Champ/Reserve @ 12 of 17 shows
                        Top ten Jr. Hunter Finals
                        Won Handy Hunter Challenge @ Capital Challenge
                        Champ @ Harrisburg
                        Grand Jr. Hunter Champ @ Harrisburg
                        Champ @ Washington
                        2010: 10 shows: Abby O'Mara
                        2011: no shows
                        2012: 17 shows: Hasbrouck Donovan
                        Champ/Reserve @ 14 shows
                        Champ @ Washington
                        Champ @ National

                        Picked this horse specifically because it continues to win with very few shows and different riders.

                        How many of you have watched a trip where one of the top horses was a little up for the first round, leaves for a bit, then comes back half an hour later and lays it down? I know, I know the guys lunged it. I guess we all were born yesterday.

                        Everybody in the industry knows what is going on, who is doing it, what they are using. Nobody is crazy enough to say anything about it for fear of the consequences. Everybody knows that too.
                        "Every century a witch shall be born."

                        Comment


                        • Originally posted by Salome View Post
                          How many of you have received a horse with their "prep directions"? When hearing of the huge money sales have any layed wagers on how many shows until that horse decided not to participate any longer? How many of the most winning horses ever go on to continue winning the same way with new riders or actually get new riders? Don Stewart's horse Lyle is one of the few I can think of that actually gets a new rider almost every year and continues to win at indoors.
                          This is true. I can think of one West Coast trainer in particular whose lovely horses never seem to do much after they've left his program/prep routine.

                          (Lyle is a machine though, and his history goes way beyond 2008. But the problem? There aren't many like him, at any price. It all comes down to our judging expectations—we're trying to fit "round" horses into square pegs through chemistry.)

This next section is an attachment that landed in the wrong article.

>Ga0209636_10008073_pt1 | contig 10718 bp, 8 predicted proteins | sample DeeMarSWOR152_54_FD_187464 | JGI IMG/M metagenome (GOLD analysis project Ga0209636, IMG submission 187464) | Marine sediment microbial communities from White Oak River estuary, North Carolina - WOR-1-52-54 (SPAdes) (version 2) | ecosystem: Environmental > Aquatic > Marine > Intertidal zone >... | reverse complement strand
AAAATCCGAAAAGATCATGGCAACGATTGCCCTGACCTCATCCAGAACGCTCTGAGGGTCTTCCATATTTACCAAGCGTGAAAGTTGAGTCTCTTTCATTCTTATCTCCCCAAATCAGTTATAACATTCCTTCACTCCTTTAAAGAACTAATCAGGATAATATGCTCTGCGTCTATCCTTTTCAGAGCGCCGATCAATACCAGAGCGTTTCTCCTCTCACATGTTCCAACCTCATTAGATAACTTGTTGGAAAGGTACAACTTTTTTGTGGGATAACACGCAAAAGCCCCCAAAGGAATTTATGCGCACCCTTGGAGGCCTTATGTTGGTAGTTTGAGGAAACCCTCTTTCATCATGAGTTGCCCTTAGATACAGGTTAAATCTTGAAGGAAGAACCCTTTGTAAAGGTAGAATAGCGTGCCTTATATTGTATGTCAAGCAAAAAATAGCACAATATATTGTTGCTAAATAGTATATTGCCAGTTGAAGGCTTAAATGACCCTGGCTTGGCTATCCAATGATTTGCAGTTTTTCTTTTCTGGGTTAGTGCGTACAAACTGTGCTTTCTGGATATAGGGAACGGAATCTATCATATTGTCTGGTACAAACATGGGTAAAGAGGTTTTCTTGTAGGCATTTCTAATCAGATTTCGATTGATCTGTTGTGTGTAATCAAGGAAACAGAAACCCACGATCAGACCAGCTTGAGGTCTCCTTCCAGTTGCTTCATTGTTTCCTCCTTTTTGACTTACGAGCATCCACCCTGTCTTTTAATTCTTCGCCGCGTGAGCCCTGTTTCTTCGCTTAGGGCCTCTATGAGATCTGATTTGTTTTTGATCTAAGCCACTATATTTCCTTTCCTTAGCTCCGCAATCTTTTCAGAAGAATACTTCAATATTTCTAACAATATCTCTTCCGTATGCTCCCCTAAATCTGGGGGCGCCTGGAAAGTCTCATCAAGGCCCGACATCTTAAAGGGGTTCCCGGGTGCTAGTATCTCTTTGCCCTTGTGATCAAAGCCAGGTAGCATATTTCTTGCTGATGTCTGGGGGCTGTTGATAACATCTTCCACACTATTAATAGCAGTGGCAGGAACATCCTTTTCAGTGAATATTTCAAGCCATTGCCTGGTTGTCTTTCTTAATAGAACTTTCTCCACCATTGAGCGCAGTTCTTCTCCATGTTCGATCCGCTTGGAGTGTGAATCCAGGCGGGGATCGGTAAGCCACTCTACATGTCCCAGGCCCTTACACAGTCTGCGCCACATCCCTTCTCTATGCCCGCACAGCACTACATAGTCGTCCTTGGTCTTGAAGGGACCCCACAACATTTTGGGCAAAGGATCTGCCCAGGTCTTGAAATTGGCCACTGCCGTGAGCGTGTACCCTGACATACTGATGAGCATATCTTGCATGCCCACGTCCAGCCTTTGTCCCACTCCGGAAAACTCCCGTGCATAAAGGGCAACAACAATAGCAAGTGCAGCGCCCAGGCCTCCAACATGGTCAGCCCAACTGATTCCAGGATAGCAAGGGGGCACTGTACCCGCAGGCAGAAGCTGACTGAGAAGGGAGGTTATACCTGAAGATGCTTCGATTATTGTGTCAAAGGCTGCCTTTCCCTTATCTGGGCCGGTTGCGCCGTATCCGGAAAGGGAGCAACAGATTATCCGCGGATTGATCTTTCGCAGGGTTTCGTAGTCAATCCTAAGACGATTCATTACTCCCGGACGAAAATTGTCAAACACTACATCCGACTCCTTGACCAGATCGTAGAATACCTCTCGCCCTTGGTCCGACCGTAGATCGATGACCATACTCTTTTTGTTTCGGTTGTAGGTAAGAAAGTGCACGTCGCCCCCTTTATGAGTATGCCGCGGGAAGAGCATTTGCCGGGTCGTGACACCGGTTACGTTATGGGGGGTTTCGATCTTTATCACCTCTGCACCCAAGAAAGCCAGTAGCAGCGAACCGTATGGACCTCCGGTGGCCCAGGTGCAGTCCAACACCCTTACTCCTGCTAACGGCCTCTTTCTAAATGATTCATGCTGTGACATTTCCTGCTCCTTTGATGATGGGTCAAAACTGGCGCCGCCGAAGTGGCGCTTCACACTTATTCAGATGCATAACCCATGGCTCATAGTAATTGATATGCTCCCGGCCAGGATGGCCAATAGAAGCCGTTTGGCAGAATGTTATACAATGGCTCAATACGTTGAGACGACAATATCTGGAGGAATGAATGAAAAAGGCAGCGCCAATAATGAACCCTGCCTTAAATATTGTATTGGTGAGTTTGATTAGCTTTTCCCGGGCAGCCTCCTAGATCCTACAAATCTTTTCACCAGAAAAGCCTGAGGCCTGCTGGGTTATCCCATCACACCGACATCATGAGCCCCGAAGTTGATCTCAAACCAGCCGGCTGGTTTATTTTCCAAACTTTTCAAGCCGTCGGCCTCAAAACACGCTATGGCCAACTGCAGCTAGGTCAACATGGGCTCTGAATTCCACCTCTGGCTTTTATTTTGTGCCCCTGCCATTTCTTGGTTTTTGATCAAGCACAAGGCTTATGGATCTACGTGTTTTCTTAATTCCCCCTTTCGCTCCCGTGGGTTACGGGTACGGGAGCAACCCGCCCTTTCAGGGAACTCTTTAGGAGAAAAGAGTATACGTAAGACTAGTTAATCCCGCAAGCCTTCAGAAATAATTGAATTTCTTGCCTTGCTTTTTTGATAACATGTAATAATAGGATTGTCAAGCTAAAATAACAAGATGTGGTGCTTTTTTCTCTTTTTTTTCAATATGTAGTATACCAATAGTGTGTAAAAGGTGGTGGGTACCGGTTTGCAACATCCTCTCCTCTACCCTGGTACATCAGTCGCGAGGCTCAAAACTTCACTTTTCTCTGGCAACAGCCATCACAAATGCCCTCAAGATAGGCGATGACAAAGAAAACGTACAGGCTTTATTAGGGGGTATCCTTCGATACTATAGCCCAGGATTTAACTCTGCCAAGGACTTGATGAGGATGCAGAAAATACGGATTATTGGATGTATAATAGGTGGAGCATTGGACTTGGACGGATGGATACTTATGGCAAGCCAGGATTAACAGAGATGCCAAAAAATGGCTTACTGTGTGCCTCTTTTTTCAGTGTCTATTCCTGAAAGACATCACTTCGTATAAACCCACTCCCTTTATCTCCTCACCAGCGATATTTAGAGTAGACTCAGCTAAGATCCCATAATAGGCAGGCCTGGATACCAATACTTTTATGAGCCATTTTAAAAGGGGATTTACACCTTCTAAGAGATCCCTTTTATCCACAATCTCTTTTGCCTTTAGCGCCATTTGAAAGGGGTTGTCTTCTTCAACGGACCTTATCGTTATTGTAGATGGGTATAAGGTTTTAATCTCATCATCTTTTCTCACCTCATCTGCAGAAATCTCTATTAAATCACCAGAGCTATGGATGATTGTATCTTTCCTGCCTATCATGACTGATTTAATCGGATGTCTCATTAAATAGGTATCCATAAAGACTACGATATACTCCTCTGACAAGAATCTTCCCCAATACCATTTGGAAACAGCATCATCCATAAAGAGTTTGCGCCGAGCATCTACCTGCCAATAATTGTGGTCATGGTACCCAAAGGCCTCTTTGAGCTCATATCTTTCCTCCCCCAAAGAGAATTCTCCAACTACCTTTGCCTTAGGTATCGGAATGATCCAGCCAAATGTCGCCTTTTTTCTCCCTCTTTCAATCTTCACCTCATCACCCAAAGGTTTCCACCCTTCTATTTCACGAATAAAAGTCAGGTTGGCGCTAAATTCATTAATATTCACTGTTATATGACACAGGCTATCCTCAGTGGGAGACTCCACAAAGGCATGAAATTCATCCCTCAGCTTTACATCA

Comment


                          • Originally posted by leyla25 View Post
                            Has anyone noticed how well horses go for potential buyers? First horse show is always a success but give a couple of weeks and things start to deteriorate. It is so fun to watch and, predictable.
                            I fail to see why find this is fun to watch. A buyer, perhaps naive but definitely excited and hopeful about their new, perhaps $$$ horse, finds that they can't get the same level of performance as the previous riders. Maybe they blame themselves and start doubting their own abilities and quit showing, or maybe they blame their trainer who is less than savvy about the new horse's "program" and so they switch to another trainer who is more adept at the "prep" needed to get the horse back to its previous level. Or maybe they blame the horse, whose fate is now at risk. Perhaps too the horse is now in pain, and this is why his performance has suffered.

                            Comment


                            • I was trying to go back further in his career but Google was not cooperating this a.m. and it was getting tiresome. But his consistency is what really shines. And granted, he was mostly shown in the older juniors and there are others whom always win in the youngers but those have never had any other riders and have historically been in the same program.
                              "Every century a witch shall be born."

                              Comment


                              • Originally posted by Salome View Post
                                When hearing of the huge money sales have any layed wagers on how many shows until that horse decided not to participate any longer? How many of the most winning horses ever go on to continue winning the same way with new riders or actually get new riders?
                                You don't seem to see too many top hunters with long careers. One high profile buyer in particular seems to have purchased a number of horses that then dropped out of sight.

                                Comment


                                • Originally posted by findeight View Post
                                  Well there is no syringe with traces of Legend, the groom who reportedly either witnessed or actually gave the injection has disappeared
                                  Waaaaiit a sec... they are saying a groom did it, but EM just said herself in one of her posts here that she was so relieved when the necropsy showed that SHE did not hit the wrong spot. So why is she saying that now? But is implying a groom actually did the injection? She just made it pretty clear that the reason she packed up and left immediately was out of guilt that she may have nicked him.
                                  Erin and
                                  Instant Karma "Sunny", ShineDown "Liam"

                                  "You can't control the wind, but you can adjust the sails."

                                  Comment